When weighing their electric vehicle (EV) options, consumers often make decisions based on key performance metrics, including how far their vehicle can go on a single charge. Auto manufacturers are responding to this demand by increasing battery energy in their EVs, which results in longer ranges and, unsurprisingly, increased thermal concerns.
Heat is of concern for any EV design engineer; it degrades vehicle components, reduces battery charge rate (resulting in an increased charging time) and can even cause damage to the temperature-sensitive lithium ion batteries if they overheat. As auto OEMs race to release longer range EVs, a similar race is being held to develop increasingly effective thermal management designs and solutions to combat rising temperatures within the drive train. Controlling and reducing the temperature of electric components has drastic and measurable results: the rule-of-thumb is that every 10-degree-Celcius reduction in temperature effectively doubles a component’s life.
In the past, thermal management has primarily been used for microelectronics. This has led many in this market to take their existing gap filler technology and scale it up for use in vehicles. However, using decades of experience of working in the automobile industry and with the input from automakers, LORD has developed gap filler solutions designed specifically for large-volume applications like EVs. The next wave of thermal interface materials (TIM) for the EV industry is heavily swayed towards liquid dispensed gap fillers.
Gap fillers have a lower interfacial resistance and can be applied in whatever pattern to fit any design change. The thermal performance of the gap filler is also independent of the part tolerances. The image below illustrates the lack of microscopic conformability of solid thermal pads (left) relative to liquid-dispense gap fillers (right).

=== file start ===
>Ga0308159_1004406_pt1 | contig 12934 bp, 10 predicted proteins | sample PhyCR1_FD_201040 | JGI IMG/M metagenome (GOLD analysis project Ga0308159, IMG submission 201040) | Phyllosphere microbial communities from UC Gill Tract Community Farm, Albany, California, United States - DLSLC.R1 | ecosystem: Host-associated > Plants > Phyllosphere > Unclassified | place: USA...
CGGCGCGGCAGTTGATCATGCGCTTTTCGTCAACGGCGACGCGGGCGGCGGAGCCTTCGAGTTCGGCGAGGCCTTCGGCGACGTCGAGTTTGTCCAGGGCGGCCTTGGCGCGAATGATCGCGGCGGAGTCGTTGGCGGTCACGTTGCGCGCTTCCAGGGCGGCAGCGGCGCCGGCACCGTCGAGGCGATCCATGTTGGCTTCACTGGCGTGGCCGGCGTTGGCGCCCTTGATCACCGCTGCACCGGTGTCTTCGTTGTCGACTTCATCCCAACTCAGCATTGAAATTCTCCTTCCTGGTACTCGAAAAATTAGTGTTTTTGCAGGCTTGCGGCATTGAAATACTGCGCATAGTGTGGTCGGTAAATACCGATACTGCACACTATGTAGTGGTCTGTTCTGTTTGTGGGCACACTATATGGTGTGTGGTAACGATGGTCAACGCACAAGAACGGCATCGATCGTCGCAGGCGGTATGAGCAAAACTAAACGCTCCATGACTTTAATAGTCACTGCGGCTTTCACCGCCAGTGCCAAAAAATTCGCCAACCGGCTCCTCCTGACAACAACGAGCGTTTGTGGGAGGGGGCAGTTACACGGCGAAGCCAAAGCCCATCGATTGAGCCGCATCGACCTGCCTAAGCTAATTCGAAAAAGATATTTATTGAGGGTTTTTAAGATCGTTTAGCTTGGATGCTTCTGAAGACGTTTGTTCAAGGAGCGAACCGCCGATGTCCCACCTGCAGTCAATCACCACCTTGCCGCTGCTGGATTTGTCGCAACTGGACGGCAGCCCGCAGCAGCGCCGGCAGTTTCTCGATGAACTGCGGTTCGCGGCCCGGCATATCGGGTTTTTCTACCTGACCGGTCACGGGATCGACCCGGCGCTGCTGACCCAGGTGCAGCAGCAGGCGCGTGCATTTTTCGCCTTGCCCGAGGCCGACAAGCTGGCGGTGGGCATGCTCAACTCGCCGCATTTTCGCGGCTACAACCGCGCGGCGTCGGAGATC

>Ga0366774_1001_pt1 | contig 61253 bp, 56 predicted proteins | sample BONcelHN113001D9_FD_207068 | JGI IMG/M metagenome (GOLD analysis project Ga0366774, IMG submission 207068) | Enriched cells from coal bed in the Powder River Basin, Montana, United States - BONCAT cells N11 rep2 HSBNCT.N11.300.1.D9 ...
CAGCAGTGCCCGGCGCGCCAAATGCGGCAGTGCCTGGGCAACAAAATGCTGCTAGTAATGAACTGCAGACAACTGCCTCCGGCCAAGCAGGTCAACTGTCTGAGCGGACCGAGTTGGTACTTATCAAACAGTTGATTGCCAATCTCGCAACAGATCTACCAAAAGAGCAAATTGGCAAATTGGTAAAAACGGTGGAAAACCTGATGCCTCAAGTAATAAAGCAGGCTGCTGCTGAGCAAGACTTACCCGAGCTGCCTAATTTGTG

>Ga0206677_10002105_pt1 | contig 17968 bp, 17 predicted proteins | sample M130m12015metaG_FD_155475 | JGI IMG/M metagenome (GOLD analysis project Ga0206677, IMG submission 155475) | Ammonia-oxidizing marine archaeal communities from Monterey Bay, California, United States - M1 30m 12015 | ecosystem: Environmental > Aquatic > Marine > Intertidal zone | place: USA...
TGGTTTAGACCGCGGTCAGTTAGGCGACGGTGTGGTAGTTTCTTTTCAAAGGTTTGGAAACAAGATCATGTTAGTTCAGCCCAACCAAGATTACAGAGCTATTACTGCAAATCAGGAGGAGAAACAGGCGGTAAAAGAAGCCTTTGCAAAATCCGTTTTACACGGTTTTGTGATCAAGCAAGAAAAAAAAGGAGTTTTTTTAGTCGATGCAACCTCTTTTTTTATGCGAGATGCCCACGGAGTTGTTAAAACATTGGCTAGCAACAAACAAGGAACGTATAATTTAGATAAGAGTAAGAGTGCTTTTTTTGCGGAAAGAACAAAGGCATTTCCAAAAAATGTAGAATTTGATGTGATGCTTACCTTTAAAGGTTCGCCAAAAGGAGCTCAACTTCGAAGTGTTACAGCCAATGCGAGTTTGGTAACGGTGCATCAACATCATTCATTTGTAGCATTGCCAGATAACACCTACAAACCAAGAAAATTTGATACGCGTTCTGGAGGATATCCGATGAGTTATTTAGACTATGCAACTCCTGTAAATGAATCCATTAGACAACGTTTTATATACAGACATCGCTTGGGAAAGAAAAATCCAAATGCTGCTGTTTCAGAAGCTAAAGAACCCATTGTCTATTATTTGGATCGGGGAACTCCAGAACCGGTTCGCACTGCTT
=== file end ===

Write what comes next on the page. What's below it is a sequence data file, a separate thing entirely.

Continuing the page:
Surface roughness between two contacting surfaces (for example, between a battery cell or module and the cooling plate) leads to only a small fraction of the apparent surfaces coming in direct contact with one another, thereby entrapping air. Conformability effect would apply to assembled battery modules, in that gap fillers would more easily fill in gaps between the cells and the cooling plate that result from manufacturing tolerances. The effect of variable bond line thickness on the conformability of thermal pads (left) versus liquid-dispense gap fillers (right) can be seen in the illustration below.
Tolerance of manufactured parts is specified our customers, with tighter tolerance leading to more costly modules and packs. With large form battery packs, the tolerance from uneven metal surfaces due to welding or fixturing, as well as stack-up tolerances in making the modules, can create a large variance in the volume that needs to be occupied by the TIM.
While EVs are still a relatively new technology (compared to internal combustion engine), manufacturers are starting to look at thermal management materials and their benefits when trying to meet the needs of the end user. However, unlike conventional gasoline-fueled vehicles, controlling the heat of an EV’s components with thermal management solutions is critical to the efficiency, durability and even safety of the vehicle. Thermal management solutions are being used more widely in automotive electronics at the chip level, battery packs, charging systems and other power electronics. As new generations of EVs are rolled out, automakers are realizing the importance of thermal management, particularly in the models touting higher-range capabilities or fast charging
The EV industry is rapidly growing and improving, but one constant remains: the need to combat overheating. Thermal management solutions such as gap fillers can help EV designers and automakers beat the heat, enabling the peak performance that EV consumers expect.
Our engineers are available to assist you in finding the best cost-targeted solution for your thermal management needs, helping optimize your process and improve performance. Have questions? Let’s talk.